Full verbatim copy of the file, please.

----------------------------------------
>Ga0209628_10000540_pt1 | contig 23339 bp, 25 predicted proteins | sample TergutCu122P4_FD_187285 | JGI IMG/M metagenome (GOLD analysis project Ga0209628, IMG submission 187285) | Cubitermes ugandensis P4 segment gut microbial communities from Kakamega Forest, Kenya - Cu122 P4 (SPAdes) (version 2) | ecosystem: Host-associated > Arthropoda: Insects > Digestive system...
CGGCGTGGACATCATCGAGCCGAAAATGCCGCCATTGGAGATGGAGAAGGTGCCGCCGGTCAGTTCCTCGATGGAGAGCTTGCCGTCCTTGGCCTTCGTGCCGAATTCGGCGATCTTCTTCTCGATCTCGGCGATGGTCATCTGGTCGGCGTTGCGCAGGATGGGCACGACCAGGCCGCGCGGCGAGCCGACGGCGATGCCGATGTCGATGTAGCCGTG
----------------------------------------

>Ga0209628_10000540_pt1 | contig 23339 bp, 25 predicted proteins | sample TergutCu122P4_FD_187285 | JGI IMG/M metagenome (GOLD analysis project Ga0209628, IMG submission 187285) | Cubitermes ugandensis P4 segment gut microbial communities from Kakamega Forest, Kenya - Cu122 P4 (SPAdes) (version 2) | ecosystem: Host-associated > Arthropoda: Insects > Digestive system...
CGGCGTGGACATCATCGAGCCGAAAATGCCGCCATTGGAGATGGAGAAGGTGCCGCCGGTCAGTTCCTCGATGGAGAGCTTGCCGTCCTTGGCCTTCGTGCCGAATTCGGCGATCTTCTTCTCGATCTCGGCGATGGTCATCTGGTCGGCGTTGCGCAGGATGGGCACGACCAGGCCGCGCGGCGAGCCGACGGCGATGCCGATGTCGATGTAGCCGTG